Chahe Keuroghelian began his journey of community involvement and service through law enforcement.  He has offered his skills as a multilinguist (five languages) to act as a Public Information Officer, Community Service Officer, and member of a neighborhood Crime Prevention Unit.  He has been involved in a number or community organizations and projects.  He seeks to build hope in the lives of those around him by supporting small businesses, building consensus amongst his colleagues, and investing in youth.  His hope — to bring communities together and protect the rights of all in order to live peaceful and rich lives.

California State Assembly Candidate Mike Gatto

Mike Gatto speaking with fellow citizens

Mike Gatto seeks to uphold, not only the American Dream, but also the California Dream.  Having been raised in the belief that anything is possible if one is willing to work hard, pursue an education, and act as a responsible citizen, he seeks to ensure that it is a reality and truth for others.  With a background in law, Gatto has worked to move through the legal system to make changes that will improve the lives of others.  He uses his position, knowledge, and experience to restore a sense of hope by protecting California’s natural resources, working to bring balance to the state budget, and provide opportunities for youth.  His hope — to protect the California Dream in order that individuals can live in beauty, peace, and happiness.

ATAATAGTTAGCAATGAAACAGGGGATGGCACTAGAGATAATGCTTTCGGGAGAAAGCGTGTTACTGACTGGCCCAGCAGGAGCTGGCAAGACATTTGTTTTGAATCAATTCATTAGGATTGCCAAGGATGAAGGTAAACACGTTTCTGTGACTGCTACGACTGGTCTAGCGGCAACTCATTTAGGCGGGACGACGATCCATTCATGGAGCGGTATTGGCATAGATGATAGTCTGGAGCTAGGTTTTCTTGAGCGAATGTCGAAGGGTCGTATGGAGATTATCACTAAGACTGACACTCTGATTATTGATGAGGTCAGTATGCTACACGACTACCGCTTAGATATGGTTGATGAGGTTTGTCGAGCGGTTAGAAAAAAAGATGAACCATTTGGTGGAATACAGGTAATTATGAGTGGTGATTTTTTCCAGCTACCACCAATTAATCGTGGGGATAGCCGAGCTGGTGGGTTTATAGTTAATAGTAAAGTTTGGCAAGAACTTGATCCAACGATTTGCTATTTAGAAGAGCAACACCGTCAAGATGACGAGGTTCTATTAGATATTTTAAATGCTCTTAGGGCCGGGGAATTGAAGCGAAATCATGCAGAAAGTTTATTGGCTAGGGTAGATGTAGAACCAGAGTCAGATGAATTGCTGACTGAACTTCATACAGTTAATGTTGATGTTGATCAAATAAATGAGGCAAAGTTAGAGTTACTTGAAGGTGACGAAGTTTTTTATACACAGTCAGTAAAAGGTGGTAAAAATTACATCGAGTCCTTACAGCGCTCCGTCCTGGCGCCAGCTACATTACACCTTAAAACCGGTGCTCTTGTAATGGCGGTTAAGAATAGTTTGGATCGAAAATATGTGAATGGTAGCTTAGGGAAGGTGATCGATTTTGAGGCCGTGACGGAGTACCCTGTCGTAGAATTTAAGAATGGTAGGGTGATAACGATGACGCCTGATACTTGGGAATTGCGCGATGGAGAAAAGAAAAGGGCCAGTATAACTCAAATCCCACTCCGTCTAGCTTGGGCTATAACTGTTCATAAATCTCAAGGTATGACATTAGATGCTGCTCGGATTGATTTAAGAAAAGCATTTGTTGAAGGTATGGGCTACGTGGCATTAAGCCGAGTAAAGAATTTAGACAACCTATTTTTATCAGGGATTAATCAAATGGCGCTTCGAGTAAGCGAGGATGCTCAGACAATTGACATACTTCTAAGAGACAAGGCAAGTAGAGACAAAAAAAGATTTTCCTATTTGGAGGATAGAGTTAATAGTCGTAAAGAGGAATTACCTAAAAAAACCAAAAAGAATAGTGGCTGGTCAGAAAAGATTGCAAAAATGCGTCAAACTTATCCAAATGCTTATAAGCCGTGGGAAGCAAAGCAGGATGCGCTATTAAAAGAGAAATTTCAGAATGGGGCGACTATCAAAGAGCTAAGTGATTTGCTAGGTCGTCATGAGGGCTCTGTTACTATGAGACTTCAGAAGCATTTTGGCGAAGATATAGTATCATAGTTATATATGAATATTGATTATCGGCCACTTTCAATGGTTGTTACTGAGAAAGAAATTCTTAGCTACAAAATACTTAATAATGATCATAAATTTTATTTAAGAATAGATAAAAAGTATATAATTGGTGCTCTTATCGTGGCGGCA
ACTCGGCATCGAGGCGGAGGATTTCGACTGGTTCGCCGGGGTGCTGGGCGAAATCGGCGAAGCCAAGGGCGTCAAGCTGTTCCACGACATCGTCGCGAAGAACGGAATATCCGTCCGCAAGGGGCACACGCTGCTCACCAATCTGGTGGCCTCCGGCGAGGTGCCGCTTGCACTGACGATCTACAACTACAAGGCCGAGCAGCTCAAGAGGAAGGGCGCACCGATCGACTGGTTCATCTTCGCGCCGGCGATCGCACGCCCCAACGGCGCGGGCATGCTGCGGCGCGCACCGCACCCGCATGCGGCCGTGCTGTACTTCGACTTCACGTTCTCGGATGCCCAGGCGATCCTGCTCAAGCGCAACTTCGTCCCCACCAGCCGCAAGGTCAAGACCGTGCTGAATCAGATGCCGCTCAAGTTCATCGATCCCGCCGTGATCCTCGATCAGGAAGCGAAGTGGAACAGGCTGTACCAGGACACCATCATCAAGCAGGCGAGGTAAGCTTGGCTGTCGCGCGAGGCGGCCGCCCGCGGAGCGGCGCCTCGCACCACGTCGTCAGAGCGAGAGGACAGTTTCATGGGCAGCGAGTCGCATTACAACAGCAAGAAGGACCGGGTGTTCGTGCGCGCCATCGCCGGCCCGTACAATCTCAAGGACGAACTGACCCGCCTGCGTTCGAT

No matter the avenues to do so, no matter the particular focus, no matter the story in the background — each of these candidates seems to be working through their God-given talents, their passions, and their experience to keep dreams alive, better the quality of life of their fellow citizens, and preserve hope.